Before I came to Santa Clara University, I didn’t realize how much of liar I really was. Or how much I bought into dishonesty when it was presented to me, all wrapped up and tied with a bow. Of course, no one wants to think of themselves as naive or dishonest themselves- a fact that would prove for some incredibly revealing discussions in my Critical Thinking and Writing classes over the course of my freshman year.
Dishonesty, though we hate to admit it, is inherent in human nature. Truth, and the perception of truth, will always be skewed in a light most favorable to whomever speaks it.
It’s so inherent that most of us don’t even realize when we’re being lied to, or recognize dishonesty in forms other than words. Perhaps the most striking form of disguised manipulation is in our everyday stores- be it clothing or grocery.
The first quarter of the class focused mainly on discussing the fraudulence of the food and factory farming industry, centered around the findings in Jonathan Safran Foer’s book Eating Animals. This book took a blindfold off that I wasn’t sure I ready to have removed, and successfully forced me to take a hard look at what food packaging and health studies and commercials said versus the product that was being bought. Certain phrases from this book will stay ingrained in my mind forever as Foer discussed the journey of various stock animals birth to store to table, all in heinously graphic detail (one particular quote being “fecal soup”). Learning that “fresh”, “natural”, “cage free”, and even “organic” chicken was really just interbred, caged up, criminally neglected birds that were destined for inhumane and unsanitary butchering and eventually a “disinfecting” bath (a.k.a. fecal soup) was so revolting that as a result of reading it, I became a vegetarian myself. It was a wake-up call in my personal life. Yes, my diet changed, but that wasn’t all.
I wanted to know what I was really seeing, where it came from and what I was putting in and on my body and engaging with, because I wanted to know what I was supporting.
I started seeing this false advertising everywhere– most disturbingly in social media. Instagram and similar online media make it so simple to lie about who you are and propagate a false image of yourself and your life that almost everybody does it. After all, Instagram promotes pages that have a certain groomed aesthetic and users that post manipulated photos, as well as allowing companies to get away with advertisements posted by these same accounts without being marked.According to The Odyssey, “influencers” can make a significant amount of money off of these types of ads, “commanding tens of thousands for one post”.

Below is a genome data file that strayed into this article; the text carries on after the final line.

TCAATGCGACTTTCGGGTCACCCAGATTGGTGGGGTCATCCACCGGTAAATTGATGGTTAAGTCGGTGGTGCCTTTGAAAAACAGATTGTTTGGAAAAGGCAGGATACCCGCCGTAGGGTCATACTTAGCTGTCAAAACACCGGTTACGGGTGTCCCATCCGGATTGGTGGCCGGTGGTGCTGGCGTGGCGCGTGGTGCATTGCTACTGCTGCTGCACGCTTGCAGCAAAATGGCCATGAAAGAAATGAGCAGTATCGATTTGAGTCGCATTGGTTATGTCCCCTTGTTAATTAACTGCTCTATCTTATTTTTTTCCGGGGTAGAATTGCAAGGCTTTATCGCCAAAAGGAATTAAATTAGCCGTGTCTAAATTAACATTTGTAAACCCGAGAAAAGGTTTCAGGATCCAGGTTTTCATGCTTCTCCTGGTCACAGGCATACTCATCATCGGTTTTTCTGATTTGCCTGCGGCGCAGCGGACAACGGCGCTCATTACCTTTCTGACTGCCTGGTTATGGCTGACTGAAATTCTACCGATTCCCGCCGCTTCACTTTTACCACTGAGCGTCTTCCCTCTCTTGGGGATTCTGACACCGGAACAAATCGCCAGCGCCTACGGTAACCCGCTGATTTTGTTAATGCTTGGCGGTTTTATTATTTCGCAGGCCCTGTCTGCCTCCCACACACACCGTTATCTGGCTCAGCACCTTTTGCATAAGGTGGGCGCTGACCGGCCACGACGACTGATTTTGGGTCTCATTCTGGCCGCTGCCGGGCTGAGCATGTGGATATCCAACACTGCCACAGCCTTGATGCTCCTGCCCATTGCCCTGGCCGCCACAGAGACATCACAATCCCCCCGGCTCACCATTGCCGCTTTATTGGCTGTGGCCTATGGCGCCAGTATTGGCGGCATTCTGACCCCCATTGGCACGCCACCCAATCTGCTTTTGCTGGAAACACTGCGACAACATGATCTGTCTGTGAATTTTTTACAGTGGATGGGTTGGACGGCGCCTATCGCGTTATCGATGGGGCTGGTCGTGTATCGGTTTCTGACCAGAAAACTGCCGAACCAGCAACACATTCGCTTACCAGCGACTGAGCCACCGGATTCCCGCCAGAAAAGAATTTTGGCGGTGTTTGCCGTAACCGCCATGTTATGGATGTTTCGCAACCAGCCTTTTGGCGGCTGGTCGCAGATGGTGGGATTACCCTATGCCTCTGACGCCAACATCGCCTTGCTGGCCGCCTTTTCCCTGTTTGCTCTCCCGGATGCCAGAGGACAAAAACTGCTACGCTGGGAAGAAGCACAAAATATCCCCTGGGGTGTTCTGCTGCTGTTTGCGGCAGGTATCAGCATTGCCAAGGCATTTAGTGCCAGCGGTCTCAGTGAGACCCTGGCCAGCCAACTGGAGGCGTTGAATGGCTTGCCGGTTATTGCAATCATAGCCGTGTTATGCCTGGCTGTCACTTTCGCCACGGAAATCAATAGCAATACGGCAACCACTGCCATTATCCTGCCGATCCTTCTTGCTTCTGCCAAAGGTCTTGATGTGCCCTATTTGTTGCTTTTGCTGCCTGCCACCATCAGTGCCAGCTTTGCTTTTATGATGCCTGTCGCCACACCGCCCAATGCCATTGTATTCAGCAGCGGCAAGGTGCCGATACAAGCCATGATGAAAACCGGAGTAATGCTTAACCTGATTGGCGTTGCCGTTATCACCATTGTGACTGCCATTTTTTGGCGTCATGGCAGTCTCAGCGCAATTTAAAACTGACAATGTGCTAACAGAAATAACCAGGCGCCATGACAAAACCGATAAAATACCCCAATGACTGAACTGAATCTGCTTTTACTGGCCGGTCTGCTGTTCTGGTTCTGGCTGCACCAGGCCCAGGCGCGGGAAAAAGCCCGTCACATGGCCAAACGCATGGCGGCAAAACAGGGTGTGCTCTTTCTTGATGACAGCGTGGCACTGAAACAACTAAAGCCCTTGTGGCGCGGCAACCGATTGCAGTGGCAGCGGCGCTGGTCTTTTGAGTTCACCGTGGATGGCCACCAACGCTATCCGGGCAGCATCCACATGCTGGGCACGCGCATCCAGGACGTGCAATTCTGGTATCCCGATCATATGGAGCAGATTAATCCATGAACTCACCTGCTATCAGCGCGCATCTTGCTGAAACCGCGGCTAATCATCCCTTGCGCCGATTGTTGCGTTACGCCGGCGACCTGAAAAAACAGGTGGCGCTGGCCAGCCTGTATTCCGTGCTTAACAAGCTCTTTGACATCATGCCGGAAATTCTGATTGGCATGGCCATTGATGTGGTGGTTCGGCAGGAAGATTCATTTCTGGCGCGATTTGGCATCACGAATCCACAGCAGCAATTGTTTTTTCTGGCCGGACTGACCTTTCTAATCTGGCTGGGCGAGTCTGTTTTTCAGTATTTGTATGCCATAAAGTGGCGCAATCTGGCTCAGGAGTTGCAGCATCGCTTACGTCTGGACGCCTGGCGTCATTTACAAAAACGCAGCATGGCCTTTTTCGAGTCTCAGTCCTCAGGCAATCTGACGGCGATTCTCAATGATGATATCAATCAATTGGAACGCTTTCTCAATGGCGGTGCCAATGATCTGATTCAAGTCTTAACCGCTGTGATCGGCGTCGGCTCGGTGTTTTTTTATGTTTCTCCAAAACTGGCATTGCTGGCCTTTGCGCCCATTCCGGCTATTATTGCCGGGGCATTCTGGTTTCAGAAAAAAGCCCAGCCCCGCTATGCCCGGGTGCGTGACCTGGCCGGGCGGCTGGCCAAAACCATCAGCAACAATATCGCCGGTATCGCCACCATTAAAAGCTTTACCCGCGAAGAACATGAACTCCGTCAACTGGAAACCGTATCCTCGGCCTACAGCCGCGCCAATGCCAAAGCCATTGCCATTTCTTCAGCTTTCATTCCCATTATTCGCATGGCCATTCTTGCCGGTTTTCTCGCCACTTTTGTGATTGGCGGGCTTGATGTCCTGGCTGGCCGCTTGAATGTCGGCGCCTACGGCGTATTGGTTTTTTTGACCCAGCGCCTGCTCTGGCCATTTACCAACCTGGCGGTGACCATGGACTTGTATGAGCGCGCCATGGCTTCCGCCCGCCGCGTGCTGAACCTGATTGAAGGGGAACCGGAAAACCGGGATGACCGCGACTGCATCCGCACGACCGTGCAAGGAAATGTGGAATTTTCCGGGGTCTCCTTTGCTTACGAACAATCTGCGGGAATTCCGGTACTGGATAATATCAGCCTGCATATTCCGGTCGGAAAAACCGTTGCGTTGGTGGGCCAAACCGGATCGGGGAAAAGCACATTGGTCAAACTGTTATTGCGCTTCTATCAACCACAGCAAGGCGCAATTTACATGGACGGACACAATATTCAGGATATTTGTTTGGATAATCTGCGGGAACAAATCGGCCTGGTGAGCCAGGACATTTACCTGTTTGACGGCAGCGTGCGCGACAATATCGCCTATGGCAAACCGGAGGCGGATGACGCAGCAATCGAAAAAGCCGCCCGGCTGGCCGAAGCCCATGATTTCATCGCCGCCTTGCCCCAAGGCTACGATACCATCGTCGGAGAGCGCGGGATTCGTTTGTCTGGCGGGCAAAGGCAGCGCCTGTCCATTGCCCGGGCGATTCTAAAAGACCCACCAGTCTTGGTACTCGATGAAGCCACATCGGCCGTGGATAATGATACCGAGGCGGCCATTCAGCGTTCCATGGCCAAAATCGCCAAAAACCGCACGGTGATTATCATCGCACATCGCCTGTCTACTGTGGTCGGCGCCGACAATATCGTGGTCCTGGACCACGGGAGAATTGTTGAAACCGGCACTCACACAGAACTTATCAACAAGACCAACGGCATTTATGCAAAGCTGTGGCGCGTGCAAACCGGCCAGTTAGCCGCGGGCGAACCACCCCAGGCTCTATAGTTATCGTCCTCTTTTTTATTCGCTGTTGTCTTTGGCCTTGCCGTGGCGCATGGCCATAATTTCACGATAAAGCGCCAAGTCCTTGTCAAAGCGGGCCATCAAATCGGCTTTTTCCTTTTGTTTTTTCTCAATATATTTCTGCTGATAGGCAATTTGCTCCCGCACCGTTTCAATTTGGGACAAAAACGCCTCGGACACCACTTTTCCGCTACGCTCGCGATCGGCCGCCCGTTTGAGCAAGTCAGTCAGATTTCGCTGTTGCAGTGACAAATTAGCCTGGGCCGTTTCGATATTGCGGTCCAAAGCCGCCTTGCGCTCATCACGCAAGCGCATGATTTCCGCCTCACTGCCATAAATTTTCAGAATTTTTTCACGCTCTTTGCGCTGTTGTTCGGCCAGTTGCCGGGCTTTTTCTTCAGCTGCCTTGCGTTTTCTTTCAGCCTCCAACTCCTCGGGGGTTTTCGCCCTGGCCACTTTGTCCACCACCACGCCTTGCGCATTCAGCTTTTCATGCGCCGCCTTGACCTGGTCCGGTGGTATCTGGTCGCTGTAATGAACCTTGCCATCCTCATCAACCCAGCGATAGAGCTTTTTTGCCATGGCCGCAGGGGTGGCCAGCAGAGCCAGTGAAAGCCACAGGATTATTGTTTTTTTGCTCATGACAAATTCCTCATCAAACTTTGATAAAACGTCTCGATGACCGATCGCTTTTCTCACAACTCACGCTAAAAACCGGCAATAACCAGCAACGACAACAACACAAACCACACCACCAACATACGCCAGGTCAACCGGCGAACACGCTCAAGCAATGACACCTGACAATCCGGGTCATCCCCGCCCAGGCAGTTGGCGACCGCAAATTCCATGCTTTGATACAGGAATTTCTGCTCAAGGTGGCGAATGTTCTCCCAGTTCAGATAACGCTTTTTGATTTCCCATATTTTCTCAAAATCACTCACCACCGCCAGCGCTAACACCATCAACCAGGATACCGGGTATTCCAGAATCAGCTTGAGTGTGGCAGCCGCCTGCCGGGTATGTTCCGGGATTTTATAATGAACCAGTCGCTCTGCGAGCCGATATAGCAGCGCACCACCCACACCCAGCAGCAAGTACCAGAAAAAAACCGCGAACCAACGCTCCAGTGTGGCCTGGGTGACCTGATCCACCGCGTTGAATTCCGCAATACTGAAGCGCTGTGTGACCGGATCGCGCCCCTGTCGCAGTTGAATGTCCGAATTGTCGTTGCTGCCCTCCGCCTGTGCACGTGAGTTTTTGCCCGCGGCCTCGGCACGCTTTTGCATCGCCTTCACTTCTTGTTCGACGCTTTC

Being an Instagram user myself, I can attest to the culture of needing more followers and posting pictures that will rake in the most likes and gaining “instagram fame”– and it’s poisonous. Users are constantly bombarded by heavily perfected images, which impact self-esteem and ideas of realistic body image. Instagram models and aesthetic pages essentially teach users of what an ideal life looks like, and quantifies it with likes. In a study done by the Royal Society for Public Health, researchers noted that
“seeing friends constantly on holiday or enjoying nights out makes young people feel like they are missing out while others enjoy life”, leading to evidence of social media feeding anxiety and increasing feelings of inadequacy.
So why does it matter? Isn’t ignorance bliss? Why can’t I scroll through my Instagram explore page while eating a Chick-Fil-A sandwich in peace? In both cases, education about what you are supporting with your money defines your ethics. If you’re okay with funding companies that are running unsustainable and inhumane practices on a criminal level to deliver that chicken sandwich, that’s your prerogative. Same goes for social media profiles; if living a life for how it appears on someone else’s screen sounds like a fulfilling one, go on and live it. But if there’s even the slightest bit of curiosity about how true the world’s truth is, chase it.
Foer, Jonathan Safran. Eating Animals. Access and Diversity, Crane Library, University of British Columbia, 2013.
RSPH. “Instagram Ranked Worst for Young People’s Mental Health.” RSPH, 19 May 2017, www.rsph.org.uk/about-us/news/instagram-ranked-worst-for-young-people-s-mental-health.html.
Edwards, Caroline. “Instagram: A False Sense of Reality.” The Odyssey Online, 14 Nov. 2017, http://www.theodysseyonline.com/instagram-false-sense-reality.
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